Jump to content

Pitch/Roll Control Problem


Recommended Posts

Hi,

 

Before I get flamed, no this is NOT my flight controls!

 

I'll try to describe what is happening:

 

Pitch and roll channels exhibit the same behavior in flight.

 

I'll make a steady control input (e.g. 1/4 deflection left) which should yield a constant* roll rate.

 

What is actually happening is the roll rate is developing, then the ailerons are instantaneously returning to neutral, then they are moving back to the stick position.

 

Rinse and repeat the entire flight. Same for the pitch channel.

 

This aircraft has FBW only in pitch, so why the ailerons are acting weird, I don't know.

 

It is also occurring in pitch, and you can see it as a developing pitch rate that inexplicably stops/starts the entire time you hold a stick input.

 

After landing, the elevators were wobbling around and slightly nose-down position despite the aircraft being stationary.

 

This makes it nearly impossible to fly smoothly, and forget dog fighting. AAR was nearly impossible until I realized there was a parasitic control input somewhere causing the aircraft to fly unstable.

 

This is a pretty serious problem and prevents accurate/precise flying.

 

* assuming all things remain equal.


Edited by Tiger-II

Motorola 68000 | 1 Mb | Debug port

"When performing a forced landing, fly the aircraft as far into the crash as possible." - Bob Hoover.

The JF-17 is not better than the F-16; it's different. It's how you fly that counts.

"An average aircraft with a skilled pilot, will out-perform the superior aircraft with an average pilot."

Link to post
Share on other sites

This is pretty normal behavior.

 

The roll axis uses a mixture of CAS and mechanical control. The CAS translates stick input to roll rate command. Roll rate feedback is included to make sure a fixed stick position equals to a certain roll rate. (But it's not perfect since it's just proportional control). This will result in a relatively linear roll rate response as you deflect the stick.

 

There're three stages that the CAS is working to provide such an roll rate response:

 

1. When you initially deflect the stick, the current roll rate of the aircraft is much lower than the CAS commanded value, so CAS deflects the aileron (up to 5 degrees max limit). At the same time the mechanical control deflects the aileron too, so what you'll see initially is that the aileron deflects a lot more than you stick asks.

 

2. Considering roll inertia, roll rate sensor delay, and the limited authority of CAS, the roll rate response of the aircraft tends to overshoot when roll rate is rapidly reaching the CAS commanded value. When this happens, the CAS tends to deflect the aileron in the opposite direction to stop the roll rate from further increasing, hence what you saw. (The ailerons returning to neutral.)

 

3. Since the roll axis is statically stable, you'll need positive aileron deflection to hold the roll rate. When the current roll rate of the aircraft reached CAS commanded value, the CAS commands aileron to move back to hold the roll rate.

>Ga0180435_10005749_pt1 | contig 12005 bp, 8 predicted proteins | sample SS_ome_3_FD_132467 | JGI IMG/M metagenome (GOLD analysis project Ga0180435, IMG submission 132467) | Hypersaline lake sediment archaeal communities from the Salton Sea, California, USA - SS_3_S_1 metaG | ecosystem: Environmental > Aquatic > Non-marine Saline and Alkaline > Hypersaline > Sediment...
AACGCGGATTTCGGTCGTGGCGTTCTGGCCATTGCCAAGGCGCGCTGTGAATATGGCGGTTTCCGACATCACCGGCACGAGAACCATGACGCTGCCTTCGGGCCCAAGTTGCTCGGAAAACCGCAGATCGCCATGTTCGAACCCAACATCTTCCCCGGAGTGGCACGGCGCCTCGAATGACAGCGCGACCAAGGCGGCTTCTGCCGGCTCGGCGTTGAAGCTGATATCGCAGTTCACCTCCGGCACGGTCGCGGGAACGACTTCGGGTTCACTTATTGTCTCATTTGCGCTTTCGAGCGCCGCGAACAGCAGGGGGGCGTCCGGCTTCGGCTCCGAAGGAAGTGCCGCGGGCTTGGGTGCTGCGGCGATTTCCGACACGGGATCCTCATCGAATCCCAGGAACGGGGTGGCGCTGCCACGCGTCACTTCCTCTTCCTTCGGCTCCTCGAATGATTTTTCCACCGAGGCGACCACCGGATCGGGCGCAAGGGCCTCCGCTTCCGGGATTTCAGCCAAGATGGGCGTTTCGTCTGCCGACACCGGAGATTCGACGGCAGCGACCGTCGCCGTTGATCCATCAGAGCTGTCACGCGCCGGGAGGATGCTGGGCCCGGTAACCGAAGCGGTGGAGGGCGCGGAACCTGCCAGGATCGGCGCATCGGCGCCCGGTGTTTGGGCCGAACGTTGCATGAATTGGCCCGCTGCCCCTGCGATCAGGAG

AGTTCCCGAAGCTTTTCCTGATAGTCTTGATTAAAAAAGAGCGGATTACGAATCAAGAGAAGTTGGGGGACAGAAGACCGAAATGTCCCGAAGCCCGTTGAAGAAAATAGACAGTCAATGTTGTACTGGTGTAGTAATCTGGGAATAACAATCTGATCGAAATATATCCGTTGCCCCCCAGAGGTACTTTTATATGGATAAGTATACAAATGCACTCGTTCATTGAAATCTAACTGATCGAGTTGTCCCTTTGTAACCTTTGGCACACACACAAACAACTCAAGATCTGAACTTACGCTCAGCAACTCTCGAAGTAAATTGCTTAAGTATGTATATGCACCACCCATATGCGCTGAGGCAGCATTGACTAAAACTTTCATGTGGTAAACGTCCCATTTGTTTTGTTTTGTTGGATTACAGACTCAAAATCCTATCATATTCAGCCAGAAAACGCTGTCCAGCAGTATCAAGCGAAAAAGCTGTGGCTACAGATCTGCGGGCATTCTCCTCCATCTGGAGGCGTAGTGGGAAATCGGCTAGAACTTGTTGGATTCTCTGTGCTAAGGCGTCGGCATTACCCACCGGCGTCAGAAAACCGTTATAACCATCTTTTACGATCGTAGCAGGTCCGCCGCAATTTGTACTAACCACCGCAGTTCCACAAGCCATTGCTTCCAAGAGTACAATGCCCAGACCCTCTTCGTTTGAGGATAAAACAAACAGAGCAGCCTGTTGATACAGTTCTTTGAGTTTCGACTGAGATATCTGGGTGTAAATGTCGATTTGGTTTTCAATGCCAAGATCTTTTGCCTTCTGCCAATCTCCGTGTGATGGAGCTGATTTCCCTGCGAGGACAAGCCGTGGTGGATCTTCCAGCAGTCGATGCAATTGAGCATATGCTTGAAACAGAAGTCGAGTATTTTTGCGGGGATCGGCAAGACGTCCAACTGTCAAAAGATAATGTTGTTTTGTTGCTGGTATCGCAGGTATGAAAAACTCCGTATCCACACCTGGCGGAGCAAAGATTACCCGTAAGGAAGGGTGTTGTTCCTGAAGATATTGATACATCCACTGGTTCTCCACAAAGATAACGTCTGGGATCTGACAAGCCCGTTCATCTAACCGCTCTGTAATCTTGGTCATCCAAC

Edited by LJQCN101
  • Like 1

EFM / FCS developer, Deka Ironwork Simulations.

Link to post
Share on other sites

The pitch axis is statically unstable in certain AOA regions and subsonic regions. Your stick commands G or load factor in up and away flight, so what you'll see is that the elevator initially deflects to increase load factor. When approaching the commanded load factor, the elevator just returns to neutral to hold the load factor. This behavior is shown in the FBW demonstration video: 

 

 

After landing, the elevators were wobbling around because the AOA and pitch-rate feedback is still active. It wobbles as in real life, but not as crazily as in DCS F-16.


Edited by LJQCN101

EFM / FCS developer, Deka Ironwork Simulations.

Link to post
Share on other sites

Hi,

 

Thanks for the detailed reply.

 

The problem is that the roll and pitch rates are highly unstable - you can't roll or pitch continuously without the roll and pitch varying to such an extent it upsets the steady-state flight path.

 

To put it another way - a stable +3.0 g pull becomes 3.0 g +/- 0.5 g, or a constant roll rate of 30 deg/sec, becomes 30 deg/sec +/- 10 deg/sec.

 

Make sense?

 

This is not correct, and it didn't do this previously.

Motorola 68000 | 1 Mb | Debug port

"When performing a forced landing, fly the aircraft as far into the crash as possible." - Bob Hoover.

The JF-17 is not better than the F-16; it's different. It's how you fly that counts.

"An average aircraft with a skilled pilot, will out-perform the superior aircraft with an average pilot."

Link to post
Share on other sites

Create an account or sign in to comment

You need to be a member in order to leave a comment

Create an account

Sign up for a new account in our community. It's easy!

Register a new account

Sign in

Already have an account? Sign in here.

Sign In Now
  • Recently Browsing   0 members

    No registered users viewing this page.

×
×
  • Create New...